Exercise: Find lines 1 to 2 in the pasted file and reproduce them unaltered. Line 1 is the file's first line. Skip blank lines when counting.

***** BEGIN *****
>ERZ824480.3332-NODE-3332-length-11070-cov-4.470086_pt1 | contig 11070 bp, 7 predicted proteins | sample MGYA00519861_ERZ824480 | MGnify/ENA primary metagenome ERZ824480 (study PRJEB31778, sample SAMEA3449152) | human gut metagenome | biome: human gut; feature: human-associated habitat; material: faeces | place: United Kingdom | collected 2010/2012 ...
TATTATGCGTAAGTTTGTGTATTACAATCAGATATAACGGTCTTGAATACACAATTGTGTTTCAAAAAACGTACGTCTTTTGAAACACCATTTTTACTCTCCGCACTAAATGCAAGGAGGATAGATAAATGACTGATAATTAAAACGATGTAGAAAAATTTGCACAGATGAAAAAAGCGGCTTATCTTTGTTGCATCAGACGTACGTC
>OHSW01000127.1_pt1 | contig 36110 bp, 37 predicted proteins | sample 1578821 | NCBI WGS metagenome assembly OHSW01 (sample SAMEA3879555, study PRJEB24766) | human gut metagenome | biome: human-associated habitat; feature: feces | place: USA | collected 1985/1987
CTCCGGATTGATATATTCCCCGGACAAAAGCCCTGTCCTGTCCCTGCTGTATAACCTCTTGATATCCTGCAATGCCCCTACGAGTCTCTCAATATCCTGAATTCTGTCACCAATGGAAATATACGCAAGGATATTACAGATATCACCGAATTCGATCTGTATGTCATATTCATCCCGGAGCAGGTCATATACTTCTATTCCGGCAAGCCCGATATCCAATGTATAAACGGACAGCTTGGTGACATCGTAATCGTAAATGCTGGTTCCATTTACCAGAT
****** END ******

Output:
>ERZ824480.3332-NODE-3332-length-11070-cov-4.470086_pt1 | contig 11070 bp, 7 predicted proteins | sample MGYA00519861_ERZ824480 | MGnify/ENA primary metagenome ERZ824480 (study PRJEB31778, sample SAMEA3449152) | human gut metagenome | biome: human gut; feature: human-associated habitat; material: faeces | place: United Kingdom | collected 2010/2012 ...
TATTATGCGTAAGTTTGTGTATTACAATCAGATATAACGGTCTTGAATACACAATTGTGTTTCAAAAAACGTACGTCTTTTGAAACACCATTTTTACTCTCCGCACTAAATGCAAGGAGGATAGATAAATGACTGATAATTAAAACGATGTAGAAAAATTTGCACAGATGAAAAAAGCGGCTTATCTTTGTTGCATCAGACGTACGTC